Public library copy

Having found a letter from their father's father written years ago, and outlining a trip across the US in a van that was never completed because of the grandfather's unexpected death, the Vanderbeekers, along with Mr. B. and his young ward Orlando, decide to take the grandfather's van, which they have borrowed from the friend who owns it, and pick up their father so that they can celebrate his 40th birthday. He's stuck in the midwest after travel plans hit snags, so they want to pick him up and then continue to their aunt's house in California. The van is very crowded, since they also have some animals with them, and pick up more along the way. I did not know that chicken diapers existed! The big concern for the youngest members of the family are that the two older children are hoping to sneak off to an interview for a college program in California. This would mean that the siblings would not stay in Harlem, so the younger kids actively sabotage the plans. The cruel college people have no patience when they are late, but there is one appointment that they can keep, so Jessie lets Oliver take it. There is a surprise romantic gesture, and after almost a month on the road, the Vanderbeekers head home, more tired, wiser, and glad to be in their familiar stomping grounds after their grand adventure. 
Strengths: This is lighthearted and upbeat. No one dies! The children have their squabbles, but they get along surprisingly well in a cramped van for so long. They truly seem to enjoy being in each other's company, which might be why this series is so popular with teachers and librarians. It reminds us of The Brady Bunch, and gives us the family that we didn't really have. (Or maybe did; I just have one brother.) It's similar to The Penderwicks or Enright's The Melendeys, and is populated with intriguing characters who interact with the family. 
Weaknesses: As an adult, I have questions about the Vanderbeeker's timelines; everything seems to happen more quickly than would be realistic, and there's a lot of coincidence and luck that lets them get away with poor planning and lack of thought. Mr. B. quits his academic job because he's a little annoyed? Does he know how lucky he is? And he just thinks he'll get another one? Things like this, that irritate me a LOT will not be noticed by the target demographic, in the same way that I never questioned Cuffy's presence in the Melendy household. My rant on this is almost 12 years old.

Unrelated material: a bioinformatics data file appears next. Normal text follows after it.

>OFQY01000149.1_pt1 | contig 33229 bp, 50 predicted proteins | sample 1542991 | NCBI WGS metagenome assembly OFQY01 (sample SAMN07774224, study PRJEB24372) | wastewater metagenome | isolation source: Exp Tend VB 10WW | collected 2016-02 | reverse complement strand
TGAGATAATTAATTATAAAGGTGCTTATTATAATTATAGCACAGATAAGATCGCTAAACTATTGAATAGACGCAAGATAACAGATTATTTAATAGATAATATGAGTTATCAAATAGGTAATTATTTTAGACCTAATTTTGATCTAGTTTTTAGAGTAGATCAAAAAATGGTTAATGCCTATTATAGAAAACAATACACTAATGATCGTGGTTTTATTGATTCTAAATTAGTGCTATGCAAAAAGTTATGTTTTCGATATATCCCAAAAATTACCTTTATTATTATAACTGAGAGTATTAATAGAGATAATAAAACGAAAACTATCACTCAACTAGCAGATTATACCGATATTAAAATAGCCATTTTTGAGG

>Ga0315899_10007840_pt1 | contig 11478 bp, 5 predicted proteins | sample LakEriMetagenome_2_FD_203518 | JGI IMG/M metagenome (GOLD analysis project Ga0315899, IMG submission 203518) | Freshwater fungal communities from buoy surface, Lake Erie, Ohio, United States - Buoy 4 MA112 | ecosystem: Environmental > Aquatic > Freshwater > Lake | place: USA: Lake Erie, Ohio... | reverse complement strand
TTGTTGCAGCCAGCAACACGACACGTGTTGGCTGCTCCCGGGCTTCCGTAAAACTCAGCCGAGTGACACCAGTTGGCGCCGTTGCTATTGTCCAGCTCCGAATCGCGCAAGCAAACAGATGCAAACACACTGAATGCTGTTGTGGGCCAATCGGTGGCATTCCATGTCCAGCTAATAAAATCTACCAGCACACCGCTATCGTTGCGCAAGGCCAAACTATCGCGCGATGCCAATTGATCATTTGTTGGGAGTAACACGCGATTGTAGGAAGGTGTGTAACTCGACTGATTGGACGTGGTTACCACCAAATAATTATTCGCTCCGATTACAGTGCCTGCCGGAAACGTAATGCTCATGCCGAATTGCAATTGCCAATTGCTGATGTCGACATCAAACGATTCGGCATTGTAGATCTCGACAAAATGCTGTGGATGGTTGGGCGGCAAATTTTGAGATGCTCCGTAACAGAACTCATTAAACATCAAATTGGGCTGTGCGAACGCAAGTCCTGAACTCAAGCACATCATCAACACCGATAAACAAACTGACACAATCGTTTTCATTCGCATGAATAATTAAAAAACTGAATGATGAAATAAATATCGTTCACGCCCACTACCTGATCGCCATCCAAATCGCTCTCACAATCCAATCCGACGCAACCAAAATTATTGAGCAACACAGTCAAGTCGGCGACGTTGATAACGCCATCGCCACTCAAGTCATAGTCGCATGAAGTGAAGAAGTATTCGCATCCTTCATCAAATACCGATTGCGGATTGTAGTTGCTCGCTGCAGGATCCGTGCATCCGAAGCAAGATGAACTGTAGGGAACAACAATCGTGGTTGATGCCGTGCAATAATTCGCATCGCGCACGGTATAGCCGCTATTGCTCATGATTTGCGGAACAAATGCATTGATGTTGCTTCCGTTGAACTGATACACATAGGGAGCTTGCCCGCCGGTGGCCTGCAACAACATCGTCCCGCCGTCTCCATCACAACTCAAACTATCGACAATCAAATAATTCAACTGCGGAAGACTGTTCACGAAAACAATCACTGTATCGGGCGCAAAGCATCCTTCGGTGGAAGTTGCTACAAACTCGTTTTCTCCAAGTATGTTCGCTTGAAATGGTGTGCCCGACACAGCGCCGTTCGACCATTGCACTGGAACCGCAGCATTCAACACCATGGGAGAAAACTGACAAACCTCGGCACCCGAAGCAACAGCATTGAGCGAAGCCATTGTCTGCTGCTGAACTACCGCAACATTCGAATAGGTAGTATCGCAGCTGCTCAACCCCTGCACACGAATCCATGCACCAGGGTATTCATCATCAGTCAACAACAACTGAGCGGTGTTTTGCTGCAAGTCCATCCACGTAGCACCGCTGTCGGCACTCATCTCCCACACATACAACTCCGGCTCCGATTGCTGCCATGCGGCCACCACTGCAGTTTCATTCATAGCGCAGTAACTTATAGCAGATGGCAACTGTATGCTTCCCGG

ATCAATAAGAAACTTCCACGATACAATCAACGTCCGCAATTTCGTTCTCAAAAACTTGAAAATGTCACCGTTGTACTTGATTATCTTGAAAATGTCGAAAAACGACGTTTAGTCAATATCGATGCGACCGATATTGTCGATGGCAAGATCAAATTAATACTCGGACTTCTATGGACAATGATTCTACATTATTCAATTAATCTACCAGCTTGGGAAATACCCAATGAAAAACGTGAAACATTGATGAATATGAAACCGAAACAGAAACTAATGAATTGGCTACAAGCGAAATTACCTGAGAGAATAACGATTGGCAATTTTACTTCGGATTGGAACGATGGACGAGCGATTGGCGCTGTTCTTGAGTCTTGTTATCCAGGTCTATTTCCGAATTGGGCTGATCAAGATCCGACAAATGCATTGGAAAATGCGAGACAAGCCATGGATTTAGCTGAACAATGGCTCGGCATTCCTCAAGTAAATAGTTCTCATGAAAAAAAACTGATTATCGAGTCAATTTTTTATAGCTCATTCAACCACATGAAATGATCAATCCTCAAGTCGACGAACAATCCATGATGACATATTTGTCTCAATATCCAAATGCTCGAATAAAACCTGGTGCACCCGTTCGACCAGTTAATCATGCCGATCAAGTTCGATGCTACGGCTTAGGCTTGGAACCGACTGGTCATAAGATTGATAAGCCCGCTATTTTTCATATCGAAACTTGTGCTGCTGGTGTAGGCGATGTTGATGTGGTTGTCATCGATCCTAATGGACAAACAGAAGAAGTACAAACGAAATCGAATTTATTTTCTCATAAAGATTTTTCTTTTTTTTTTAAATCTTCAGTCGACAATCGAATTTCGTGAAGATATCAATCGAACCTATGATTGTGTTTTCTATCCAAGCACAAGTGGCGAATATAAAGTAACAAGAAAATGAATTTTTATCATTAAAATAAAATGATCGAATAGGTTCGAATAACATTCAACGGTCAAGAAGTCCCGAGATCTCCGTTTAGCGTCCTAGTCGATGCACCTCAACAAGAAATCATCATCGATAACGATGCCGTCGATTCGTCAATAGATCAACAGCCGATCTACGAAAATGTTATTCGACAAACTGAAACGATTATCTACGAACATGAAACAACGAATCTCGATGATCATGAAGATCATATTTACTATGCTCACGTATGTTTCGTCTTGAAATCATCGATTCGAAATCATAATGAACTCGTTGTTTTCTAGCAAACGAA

What I really think: Frequent readers know that I love a children's classic, and also that my students do not. I hadn't bought the first book in this series until it ended up on the Battle of the Books list, and then I purchased the series, figuring that once kids read the first, they would want the rest. They did not. I feel bad, since Yan Glaser is such a lovely person, and her writing is really well done and fun to read, but the characters and situations are just not resonating with my students. There's been more interest in her A Duet for Home. This might see more circulation in an elementary library, or middle school libraries in New York City or where the librarian is super excited about these books. 

I do absolutely adore the covers.